Fashion Gangs Roam Congo.

Fashion-gangs, who call themselves "sape" for the French slang for clothes, roam the ghettos of Congo. They even have their own version of turf wars:

They don't carry guns and rarely brawl, but occasionally they invade one another's turf, dressed to the nines, of course, in what they call a "Defi de Sape," or fashion challenge.

Think "West Side Story" meets "Zoolander." They flash labels, not knives.

"If we see them walking down our street, we run home, change into our best and come back out to prove that we're not nobodies," said Willy Biselele, 28, a leader of the 100 Years War.

The winner is the team with the most expensive or rarest collection. One recent standoff was televised by a local station.

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What a wonderfully bizarre story.

"Amused":

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In 1979, African singer Papa Wemba began promoting the Sapeur ('Société Ambianceurs et Persons Élégants' thus 'SAPE' for short) as a youth cult specifically centred around his band, Viva La Musica.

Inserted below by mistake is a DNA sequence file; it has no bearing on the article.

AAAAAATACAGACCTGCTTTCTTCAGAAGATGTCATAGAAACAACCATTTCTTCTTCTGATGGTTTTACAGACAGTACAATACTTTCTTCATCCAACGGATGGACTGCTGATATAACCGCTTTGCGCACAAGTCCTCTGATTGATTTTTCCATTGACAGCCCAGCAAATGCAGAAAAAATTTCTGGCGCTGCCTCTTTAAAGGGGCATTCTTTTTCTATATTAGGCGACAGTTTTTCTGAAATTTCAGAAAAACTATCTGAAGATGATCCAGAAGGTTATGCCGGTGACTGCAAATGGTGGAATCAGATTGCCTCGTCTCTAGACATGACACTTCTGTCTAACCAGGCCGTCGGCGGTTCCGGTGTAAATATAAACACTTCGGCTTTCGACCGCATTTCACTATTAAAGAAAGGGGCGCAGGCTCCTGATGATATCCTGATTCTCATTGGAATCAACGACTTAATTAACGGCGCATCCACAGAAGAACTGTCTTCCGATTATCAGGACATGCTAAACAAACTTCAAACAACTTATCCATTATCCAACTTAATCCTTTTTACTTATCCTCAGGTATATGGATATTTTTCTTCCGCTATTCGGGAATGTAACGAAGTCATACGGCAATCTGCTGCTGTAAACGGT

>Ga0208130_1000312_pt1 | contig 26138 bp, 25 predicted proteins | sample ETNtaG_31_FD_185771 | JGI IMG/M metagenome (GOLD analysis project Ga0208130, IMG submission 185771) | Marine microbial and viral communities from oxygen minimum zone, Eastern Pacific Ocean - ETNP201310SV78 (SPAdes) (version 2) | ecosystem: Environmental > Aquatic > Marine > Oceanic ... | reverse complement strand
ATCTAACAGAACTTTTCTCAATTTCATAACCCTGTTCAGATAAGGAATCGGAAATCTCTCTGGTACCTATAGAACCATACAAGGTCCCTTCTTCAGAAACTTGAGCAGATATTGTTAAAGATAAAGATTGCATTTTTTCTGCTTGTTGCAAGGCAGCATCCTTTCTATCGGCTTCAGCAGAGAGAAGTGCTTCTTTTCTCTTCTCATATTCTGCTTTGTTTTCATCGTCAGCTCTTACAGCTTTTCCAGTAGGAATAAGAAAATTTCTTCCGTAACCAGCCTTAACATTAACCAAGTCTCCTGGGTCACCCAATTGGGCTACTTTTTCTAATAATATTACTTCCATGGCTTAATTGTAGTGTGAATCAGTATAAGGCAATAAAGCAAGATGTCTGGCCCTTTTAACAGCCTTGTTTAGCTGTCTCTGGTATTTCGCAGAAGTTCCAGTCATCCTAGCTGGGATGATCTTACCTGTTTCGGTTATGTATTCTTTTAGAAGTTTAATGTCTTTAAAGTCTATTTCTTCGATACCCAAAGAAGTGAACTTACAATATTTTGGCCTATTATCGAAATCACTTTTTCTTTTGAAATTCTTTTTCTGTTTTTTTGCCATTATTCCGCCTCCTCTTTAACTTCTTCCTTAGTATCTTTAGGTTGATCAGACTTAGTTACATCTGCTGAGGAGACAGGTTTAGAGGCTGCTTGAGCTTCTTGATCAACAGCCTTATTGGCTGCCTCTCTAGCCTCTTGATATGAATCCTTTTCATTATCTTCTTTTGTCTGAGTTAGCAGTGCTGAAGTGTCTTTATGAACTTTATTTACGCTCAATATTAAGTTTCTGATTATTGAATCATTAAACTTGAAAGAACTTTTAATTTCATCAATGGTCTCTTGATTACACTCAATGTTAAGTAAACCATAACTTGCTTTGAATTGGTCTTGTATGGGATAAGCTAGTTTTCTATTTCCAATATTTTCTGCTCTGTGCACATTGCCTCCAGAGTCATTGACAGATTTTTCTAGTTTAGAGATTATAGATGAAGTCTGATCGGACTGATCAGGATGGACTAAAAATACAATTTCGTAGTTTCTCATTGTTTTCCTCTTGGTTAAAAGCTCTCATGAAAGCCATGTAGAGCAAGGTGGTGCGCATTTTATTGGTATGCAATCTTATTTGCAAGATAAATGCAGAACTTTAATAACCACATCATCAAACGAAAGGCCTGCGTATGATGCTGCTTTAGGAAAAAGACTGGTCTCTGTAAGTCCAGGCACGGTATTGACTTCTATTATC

In Wemba's own words: "The Sapeur cult promoted high standards of personal cleanliness, hygiene and smart dress, to a whole generation of youth across Zaire. When I say well groomed, well shaven, well perfumed, it's a propriety that I am insisting on among the young. I don't care about their education, since education always comes first of all from the family. It's like, if you have children, it's up to you to raise and educate them. Outside of that, the children will get another education from those they associate with.
The Sapeur cult practically hoisted European haut couture designer fashions to the status of mock religion. The cult existed in absolute seriousness, held its own dances, and proclaimed its own manifestos and codes (such as defining ten ways of walking in order to show off one's couture clothes to their best degree).
Some of these guys had no money for rent, but they had the best designer suits on the planet.
More at: http://www.aozj17.dsl.pipex.com/enter_the_sape.html
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